More Mediocre Viewing Found in The TV Set
- Annabelle Robertson Crosswalk.com Entertainment Critic
- 2007 27 Sep
DVD Release Date: September 25, 2007
Theatrical Release Date: April 6, 2007
Rating: R (for strong language)
Run Time: 89 min.
Director: Jake Kasdan
Actors: David Duchovny, Sigourney Weaver, Lindsay Sloane, Ioan Gruffudd and Judy Greer, Fran Krantz
Poor Mike (David Duchovny). A Hollywood TV writer and showrunner, he’s finally got a great script, and one of the big networks has just green-lighted a pilot for his new series. But they just won’t leave him alone. Network president Lenny (Sigourney Weaver) insists that Mike’s autobiographical story line be dropped because it isn’t funny (“Statistics show that, like, 82 percent of everybody finds suicide depressing, Mike.”). She forces him to hire bad actors—especially for the lead. And, she makes him rewrite scenes on the spot while shooting, causing everyone on set to be frustrated.
Mike tries to stand up to her, but he has a pregnant wife and a toddler, and he just can’t afford to lose this deal. Network exe Richard McAllister (Ioan Gruffudd) agrees with Mike’s vision for the show, but he, too, eventually caves in to Lenny’s strident demands—just like Mike’s perpetually cheerful agent (Judy Greer). As a result, “The Wexler Chronicle,” an edgy drama about a family striving to survive a suicide, slowly becomes “Call Me Crazy!” a silly, melodramatic comedy with scatological humor. But hey—the network picked up the pilot. It’s actually going to be a TV series!
Director Jake Kasdan is largely creating an autobiographical tale of himself here. A Hollywood insider who appeared as a child on The Big Chill and went on to create Freaks and Geeks, a TV show that was cancelled shortly after it was picked up, Kasdan knows of what he speaks. His behind-the-scenes look at network machinations is realistic and informative, even as it is somewhat insider-ish. He seeks to satirize the absurd decisions that result in the dumbed-down, crass television shows we have today, and he certainly accomplishes the task.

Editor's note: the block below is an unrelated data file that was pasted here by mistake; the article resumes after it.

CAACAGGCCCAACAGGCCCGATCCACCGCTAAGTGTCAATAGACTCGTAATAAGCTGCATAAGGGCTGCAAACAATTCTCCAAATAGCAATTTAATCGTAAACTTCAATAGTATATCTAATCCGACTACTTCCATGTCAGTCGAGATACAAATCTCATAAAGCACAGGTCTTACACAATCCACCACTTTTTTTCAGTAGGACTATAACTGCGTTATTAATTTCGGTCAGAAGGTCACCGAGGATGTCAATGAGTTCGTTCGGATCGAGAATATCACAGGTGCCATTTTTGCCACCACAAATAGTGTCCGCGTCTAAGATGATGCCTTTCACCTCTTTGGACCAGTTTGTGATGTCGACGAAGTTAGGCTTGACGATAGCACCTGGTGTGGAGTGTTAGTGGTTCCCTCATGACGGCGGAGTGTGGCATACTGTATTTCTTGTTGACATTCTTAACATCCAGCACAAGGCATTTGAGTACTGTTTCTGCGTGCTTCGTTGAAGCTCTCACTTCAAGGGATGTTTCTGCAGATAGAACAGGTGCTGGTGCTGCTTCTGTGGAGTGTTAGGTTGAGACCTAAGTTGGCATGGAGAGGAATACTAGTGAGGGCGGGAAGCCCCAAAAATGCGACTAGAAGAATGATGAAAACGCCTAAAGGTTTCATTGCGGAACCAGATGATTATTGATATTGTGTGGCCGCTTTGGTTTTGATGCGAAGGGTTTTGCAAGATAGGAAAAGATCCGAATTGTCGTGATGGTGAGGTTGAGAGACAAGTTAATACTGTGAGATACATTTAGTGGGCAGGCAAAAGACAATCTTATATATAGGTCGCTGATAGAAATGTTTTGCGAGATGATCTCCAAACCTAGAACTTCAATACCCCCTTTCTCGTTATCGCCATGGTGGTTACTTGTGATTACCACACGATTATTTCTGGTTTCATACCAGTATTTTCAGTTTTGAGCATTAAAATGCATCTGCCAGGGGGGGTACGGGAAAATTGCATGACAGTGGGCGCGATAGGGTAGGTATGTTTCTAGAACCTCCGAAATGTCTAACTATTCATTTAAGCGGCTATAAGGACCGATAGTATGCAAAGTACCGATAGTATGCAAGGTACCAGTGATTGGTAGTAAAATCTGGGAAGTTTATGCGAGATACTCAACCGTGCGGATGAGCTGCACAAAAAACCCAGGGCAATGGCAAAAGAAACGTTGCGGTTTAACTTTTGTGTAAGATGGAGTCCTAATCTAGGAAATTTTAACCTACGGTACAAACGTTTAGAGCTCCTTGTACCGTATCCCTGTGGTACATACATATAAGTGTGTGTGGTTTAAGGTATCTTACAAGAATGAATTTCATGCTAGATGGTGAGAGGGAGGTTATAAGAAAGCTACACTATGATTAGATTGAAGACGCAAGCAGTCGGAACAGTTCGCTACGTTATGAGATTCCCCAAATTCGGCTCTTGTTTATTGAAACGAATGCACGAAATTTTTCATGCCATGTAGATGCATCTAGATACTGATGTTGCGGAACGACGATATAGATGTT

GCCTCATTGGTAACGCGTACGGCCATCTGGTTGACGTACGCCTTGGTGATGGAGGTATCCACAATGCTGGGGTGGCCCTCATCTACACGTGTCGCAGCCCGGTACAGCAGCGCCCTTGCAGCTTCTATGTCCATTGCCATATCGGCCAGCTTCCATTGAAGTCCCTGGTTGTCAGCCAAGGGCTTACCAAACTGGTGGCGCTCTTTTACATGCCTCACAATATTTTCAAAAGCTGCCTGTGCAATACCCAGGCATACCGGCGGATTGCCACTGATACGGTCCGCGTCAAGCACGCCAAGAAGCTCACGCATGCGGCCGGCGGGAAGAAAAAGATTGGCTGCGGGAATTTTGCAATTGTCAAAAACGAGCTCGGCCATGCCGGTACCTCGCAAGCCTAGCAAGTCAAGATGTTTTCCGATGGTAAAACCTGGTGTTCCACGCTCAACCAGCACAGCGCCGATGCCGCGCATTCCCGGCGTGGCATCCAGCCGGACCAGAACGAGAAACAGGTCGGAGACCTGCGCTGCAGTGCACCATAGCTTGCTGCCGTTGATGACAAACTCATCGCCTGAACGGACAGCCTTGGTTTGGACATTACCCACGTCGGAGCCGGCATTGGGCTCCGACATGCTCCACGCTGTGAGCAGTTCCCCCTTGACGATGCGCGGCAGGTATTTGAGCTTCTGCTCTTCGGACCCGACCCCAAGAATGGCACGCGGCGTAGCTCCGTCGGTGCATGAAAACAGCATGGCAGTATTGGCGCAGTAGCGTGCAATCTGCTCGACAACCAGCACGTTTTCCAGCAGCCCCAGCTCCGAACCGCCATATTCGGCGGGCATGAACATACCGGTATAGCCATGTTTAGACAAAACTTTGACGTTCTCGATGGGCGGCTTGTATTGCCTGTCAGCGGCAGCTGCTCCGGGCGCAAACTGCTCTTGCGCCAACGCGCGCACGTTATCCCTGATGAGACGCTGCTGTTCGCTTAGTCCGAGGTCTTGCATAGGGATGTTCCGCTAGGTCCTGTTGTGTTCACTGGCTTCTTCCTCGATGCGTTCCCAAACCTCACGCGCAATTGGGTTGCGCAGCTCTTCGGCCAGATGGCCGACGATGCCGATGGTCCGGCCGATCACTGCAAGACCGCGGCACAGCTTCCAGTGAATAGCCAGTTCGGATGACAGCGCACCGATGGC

Unfortunately, much like Mike’s “original” script for his show, Kasdan’s project isn’t nearly as good as it wants to be. The film moves far too slowly during the first half. It overplays Duchovny as the victim, giving him not only a weak personality but also a cold and a bad back. He’s even confined to bed and forced to walk on crutches as his show is made worse and worse. The dialogue also isn’t particularly inspired. As a result, the satire generally comes across as weak and doesn’t entertain nearly as much as it could.
What the film does have going for it is great acting. Although Duchovny is one-note, Weaver is as great as she was in Working Girl—a real threat to be reckoned with. Gruffudd steals more than a few scenes as the charming British executive whose personal life is falling apart. And Fran Kranz, as the egotistical, untalented lead actor on the fringe of stardom, is brilliantly annoying. It takes a real actor to play a bad actor, and he does it perfectly.
The film’s message is about the way that networks, who insist upon consensus from a large group of people—most of whom are in it just for the money—ruin good television. It also shows us how vapid that world is (in case we didn’t know already). Unfortunately, all this isn’t enough to save the film, though.
As a result, The TV Set isn’t bad. It’s just mediocre. Kind of like what we see on television, actually.
- Audio commentaries by writer/director Jake Kasdan, executive producer Judd Apatow, producer Aaron Ryder and actors David Duchovny and Lindsay Sloane
- “The Making of The TV Set” featurette
- Deleted Scenes
- Drugs/Alcohol: A few scenes with smoking and drinking; one scene where a character (possibly) smokes a joint.
- Language/Profanity: Several dozen f- obscenities.
- Sexual Content/Nudity: A few mild sexual illusions and one discussion about looking “sexy,” as well as some low-cut dresses.
- Violence: None.